Environment: Making it better wherever you are
You Need Me. I Need You.
Dust is something we humans spend countless hours removing from our living quarters. However, if you were the Amazon forest, you’d hold on to all the dust that comes your way. This week, NASA published a report that tells the story of dust transmission from Africa to the Amazon and why the Amazon welcomes the 27.7 million tons that fall onto the forest each year. The story reveals an interdependency that gives us reason to ponder our own connections with the environment and one another.
Here’s an excerpt from NASA’s report on February 24, 2015:
What connects Earth's largest, hottest desert to its largest tropical rain forest?
The Sahara Desert is a near-uninterrupted brown band of sand and scrub across the northern third of Africa. The Amazon rain forest is a dense green mass of humid jungle that covers northeast South America. But after strong winds sweep across the Sahara, a tan cloud rises in the air, stretches between the continents, and ties together the desert and the jungle. It’s dust. And lots of it.
For the first time, a NASA satellite has quantified in three dimensions how much dust makes this trans-Atlantic journey. Scientists have not only measured the volume of dust, they have also calculated how much phosphorus – remnant in Saharan sands from part of the desert’s past as a lake bed – gets carried across the ocean from one of the planet’s most desolate places to one of its most fertile.
A new paper published Feb. 24 in Geophysical Research Letters, a journal of the American Geophysical Union, provides the first satellite-based estimate of this phosphorus transport over multiple years, said lead author Hongbin Yu, an atmospheric scientist at the University of Maryland who works at NASA's Goddard Space Flight Center in Greenbelt, Maryland. A paper published online by Yu and colleagues Jan. 8 in Remote Sensing of the Environment provided the first multi-year satellite estimate of overall dust transport from the Sahara to the Amazon.
This trans-continental journey of dust is important because of what is in the dust, Yu said. Specifically the dust picked up from the Bodélé Depression in Chad, an ancient lake bed where rock minerals composed of dead microorganisms are loaded with phosphorus. Phosphorus is an essential nutrient for plant proteins and growth, which the Amazon rain forest depends on in order to flourish.
"We know that dust is very important in many ways. It is an essential component of the Earth system. Dust will affect climate and, at the same time, climate change will affect dust," said Yu. To understand what those effects may be, "First we have to try to answer two basic questions. How much dust is transported? And what is the relationship between the amount of dust transport and climate indicators?"
The new dust transport estimates were derived from data collected by a lidar instrument on NASA's Cloud-Aerosol Lidar and Infrared Pathfinder Satellite Observation, or CALIPSO, satellite from 2007 though 2013.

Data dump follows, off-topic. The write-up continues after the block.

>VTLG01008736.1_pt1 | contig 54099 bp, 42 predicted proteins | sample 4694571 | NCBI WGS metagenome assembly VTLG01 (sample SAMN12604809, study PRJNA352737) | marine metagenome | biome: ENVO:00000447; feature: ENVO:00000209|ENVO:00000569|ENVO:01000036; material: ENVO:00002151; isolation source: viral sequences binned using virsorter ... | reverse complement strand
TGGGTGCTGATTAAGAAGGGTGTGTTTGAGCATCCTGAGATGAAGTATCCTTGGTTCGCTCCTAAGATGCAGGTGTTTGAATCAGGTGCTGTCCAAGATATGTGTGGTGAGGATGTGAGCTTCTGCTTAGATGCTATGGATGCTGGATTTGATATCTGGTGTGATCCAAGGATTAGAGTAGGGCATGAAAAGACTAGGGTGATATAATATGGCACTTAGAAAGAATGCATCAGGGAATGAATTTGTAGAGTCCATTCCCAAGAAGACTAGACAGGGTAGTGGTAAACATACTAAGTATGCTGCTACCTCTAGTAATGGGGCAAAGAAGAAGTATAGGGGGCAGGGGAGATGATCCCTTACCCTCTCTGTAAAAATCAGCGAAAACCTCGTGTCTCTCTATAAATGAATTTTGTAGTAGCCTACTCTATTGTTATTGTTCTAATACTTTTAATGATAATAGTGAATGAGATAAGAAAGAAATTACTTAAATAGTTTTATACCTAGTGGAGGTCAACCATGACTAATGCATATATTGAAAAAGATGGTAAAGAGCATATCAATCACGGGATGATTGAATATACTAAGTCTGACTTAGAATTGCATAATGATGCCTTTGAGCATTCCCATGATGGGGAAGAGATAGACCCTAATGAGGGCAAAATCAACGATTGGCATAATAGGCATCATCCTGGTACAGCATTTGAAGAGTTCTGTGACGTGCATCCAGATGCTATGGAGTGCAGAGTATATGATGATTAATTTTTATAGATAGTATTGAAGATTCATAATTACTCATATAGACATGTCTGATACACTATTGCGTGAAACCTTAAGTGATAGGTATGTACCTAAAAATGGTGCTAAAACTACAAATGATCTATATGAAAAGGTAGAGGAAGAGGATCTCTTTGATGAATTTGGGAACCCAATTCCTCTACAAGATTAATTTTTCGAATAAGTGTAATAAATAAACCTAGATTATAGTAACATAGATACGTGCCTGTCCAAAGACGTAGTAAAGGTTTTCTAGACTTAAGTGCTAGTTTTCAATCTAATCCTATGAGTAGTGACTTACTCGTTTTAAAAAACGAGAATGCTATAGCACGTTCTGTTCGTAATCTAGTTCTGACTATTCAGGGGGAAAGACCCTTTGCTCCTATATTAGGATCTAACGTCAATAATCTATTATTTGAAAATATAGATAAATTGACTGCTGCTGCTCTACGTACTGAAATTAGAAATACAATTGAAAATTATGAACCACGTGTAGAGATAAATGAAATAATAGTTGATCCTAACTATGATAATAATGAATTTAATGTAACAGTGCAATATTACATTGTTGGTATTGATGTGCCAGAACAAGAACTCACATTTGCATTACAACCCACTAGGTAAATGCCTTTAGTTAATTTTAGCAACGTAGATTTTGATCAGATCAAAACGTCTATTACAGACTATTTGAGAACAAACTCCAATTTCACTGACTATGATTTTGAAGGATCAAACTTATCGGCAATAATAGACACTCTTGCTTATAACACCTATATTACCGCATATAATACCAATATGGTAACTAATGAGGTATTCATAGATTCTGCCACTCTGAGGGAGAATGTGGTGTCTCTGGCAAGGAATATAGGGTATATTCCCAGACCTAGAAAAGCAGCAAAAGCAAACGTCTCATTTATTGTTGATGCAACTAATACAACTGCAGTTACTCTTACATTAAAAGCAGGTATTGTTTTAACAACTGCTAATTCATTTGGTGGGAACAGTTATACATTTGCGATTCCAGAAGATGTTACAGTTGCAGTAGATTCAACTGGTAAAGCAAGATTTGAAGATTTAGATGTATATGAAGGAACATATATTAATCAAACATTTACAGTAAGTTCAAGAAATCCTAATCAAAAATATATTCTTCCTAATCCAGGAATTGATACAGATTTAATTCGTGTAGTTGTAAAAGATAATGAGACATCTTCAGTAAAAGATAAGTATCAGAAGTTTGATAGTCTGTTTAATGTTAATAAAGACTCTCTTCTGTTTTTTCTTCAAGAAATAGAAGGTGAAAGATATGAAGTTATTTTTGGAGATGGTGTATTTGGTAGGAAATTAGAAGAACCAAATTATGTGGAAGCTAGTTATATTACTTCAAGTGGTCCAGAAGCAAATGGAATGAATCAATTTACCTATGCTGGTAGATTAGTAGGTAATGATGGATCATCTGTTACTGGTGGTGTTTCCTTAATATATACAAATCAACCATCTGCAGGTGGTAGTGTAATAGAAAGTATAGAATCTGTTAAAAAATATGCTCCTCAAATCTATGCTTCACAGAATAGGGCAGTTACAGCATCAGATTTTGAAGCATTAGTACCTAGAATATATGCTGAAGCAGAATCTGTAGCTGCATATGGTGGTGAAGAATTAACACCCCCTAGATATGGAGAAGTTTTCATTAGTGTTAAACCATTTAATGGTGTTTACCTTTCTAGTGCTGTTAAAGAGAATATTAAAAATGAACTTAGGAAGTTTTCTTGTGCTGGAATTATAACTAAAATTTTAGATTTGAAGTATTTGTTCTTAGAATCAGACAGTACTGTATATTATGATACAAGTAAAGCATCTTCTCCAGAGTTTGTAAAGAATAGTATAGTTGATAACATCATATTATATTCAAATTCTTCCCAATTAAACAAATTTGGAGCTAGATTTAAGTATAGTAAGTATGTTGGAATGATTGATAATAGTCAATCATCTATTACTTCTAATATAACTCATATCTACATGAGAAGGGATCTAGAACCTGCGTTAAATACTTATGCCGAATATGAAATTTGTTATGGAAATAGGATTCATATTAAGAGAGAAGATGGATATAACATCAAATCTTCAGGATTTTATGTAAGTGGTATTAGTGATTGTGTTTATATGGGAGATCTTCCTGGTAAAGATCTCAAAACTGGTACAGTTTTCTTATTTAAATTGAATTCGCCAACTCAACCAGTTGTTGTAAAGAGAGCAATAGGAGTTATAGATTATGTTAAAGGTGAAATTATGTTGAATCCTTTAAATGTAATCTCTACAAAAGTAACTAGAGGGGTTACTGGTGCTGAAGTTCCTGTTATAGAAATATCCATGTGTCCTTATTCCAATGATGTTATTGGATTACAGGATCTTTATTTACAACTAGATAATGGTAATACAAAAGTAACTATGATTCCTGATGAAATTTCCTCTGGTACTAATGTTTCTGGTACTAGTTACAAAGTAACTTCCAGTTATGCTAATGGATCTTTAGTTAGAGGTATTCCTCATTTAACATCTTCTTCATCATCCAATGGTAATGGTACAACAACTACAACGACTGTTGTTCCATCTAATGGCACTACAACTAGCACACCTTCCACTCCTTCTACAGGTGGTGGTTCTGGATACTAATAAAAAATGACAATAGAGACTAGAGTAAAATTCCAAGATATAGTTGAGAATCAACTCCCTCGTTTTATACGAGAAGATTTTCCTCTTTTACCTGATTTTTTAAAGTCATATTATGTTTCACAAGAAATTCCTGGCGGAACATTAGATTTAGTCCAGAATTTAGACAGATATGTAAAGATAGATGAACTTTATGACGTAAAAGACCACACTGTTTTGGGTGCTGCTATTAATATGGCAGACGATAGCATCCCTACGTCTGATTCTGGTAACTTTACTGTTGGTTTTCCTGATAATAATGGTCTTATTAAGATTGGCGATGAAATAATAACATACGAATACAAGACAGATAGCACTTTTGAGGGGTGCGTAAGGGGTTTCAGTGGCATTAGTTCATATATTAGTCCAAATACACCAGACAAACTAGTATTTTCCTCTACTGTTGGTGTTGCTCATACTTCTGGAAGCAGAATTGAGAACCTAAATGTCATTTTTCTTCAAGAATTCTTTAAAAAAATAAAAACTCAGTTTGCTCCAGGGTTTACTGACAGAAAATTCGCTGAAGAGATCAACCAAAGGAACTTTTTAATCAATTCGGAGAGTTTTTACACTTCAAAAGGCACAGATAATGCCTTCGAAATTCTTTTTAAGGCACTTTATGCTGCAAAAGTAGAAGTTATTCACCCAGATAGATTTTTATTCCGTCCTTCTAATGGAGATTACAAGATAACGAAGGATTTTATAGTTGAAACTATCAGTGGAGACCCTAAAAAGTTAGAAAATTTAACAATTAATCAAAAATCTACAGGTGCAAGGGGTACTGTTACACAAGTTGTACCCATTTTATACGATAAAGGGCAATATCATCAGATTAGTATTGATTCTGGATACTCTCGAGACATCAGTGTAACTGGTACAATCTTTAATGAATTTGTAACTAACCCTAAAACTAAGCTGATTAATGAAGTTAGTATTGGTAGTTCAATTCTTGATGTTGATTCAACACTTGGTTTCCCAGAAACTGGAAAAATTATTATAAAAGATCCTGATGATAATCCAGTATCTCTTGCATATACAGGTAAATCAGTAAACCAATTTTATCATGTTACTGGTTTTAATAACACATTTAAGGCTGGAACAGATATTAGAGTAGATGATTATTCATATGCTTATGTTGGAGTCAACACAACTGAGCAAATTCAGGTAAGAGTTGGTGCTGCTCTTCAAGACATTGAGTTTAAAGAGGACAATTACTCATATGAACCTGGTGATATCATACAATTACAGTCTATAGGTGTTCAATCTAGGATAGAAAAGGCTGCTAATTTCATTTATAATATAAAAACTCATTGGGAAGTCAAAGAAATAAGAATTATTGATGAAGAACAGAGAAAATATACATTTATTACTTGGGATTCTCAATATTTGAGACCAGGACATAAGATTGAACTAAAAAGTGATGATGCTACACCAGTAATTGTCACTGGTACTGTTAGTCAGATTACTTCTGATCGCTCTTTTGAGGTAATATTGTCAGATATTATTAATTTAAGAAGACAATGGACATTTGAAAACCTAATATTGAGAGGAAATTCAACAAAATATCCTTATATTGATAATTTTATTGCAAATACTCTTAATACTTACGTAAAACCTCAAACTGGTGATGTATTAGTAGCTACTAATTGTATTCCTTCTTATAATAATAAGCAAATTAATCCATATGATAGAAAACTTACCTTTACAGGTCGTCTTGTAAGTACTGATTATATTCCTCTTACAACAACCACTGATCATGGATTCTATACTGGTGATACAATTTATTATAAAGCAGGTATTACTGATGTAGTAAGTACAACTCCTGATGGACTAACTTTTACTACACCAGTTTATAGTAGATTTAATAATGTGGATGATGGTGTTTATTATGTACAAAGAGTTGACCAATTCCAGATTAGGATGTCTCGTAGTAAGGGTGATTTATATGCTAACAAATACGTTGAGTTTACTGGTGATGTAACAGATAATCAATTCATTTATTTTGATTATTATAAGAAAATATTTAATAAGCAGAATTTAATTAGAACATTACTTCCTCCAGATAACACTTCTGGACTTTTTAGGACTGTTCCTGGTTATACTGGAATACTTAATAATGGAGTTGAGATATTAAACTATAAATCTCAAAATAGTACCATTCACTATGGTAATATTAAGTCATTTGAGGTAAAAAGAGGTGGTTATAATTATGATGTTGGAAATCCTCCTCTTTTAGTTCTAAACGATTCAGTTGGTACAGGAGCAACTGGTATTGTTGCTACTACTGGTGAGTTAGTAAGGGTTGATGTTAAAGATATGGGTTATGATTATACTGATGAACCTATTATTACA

The data show that wind and weather pick up on average 182 million tons of dust each year and carry it past the western edge of the Sahara at longitude 15W. This volume is the equivalent of 689,290 semi trucks filled with dust. The dust then travels 1,600 miles across the Atlantic Ocean, though some drops to the surface or is flushed from the sky by rain. Near the eastern coast of South America, at longitude 35W, 132 million tons remain in the air, and 27.7 million tons – enough to fill 104,908 semi trucks – fall to the surface over the Amazon basin. About 43 million tons of dust travel farther to settle out over the Caribbean Sea, past longitude 75W.
Yu and colleagues focused on the Saharan dust transport across the Atlantic Ocean to South America and then beyond to the Caribbean Sea because it is the largest transport of dust on the planet.
Dust collected from the Bodélé Depression and from ground stations on Barbados and in Miami give scientists an estimate of the proportion of phosphorus in Saharan dust. This estimate is used to calculate how much phosphorus gets deposited in the Amazon basin from this dust transport.
CALIPSO collects "curtains" of data that show valuable information about the altitude of dust layers in the atmosphere. Knowing the height at which dust travels is important for understanding, and eventually using computers to model, where that dust will go and how the dust will interact with Earth's heat balance and clouds, now and in future climate scenarios.
"Wind currents are different at different altitudes," said Trepte. "This is a step forward in providing the understanding of what dust transport looks like in three dimensions, and then comparing with these models that are being used for climate studies."
Climate studies range in scope from global to regional changes, such as those that may occur in the Amazon in coming years. In addition to dust, the Amazon is home to many other types of aerosols like smoke from fires and biological particles, such as bacteria, fungi, pollen, and spores released by the plants themselves. In the future, Yu and his colleagues plan to explore the effects of those aerosols on local clouds – and how they are influenced by dust from Africa.
"This is a small world," Yu said, "and we're all connected together."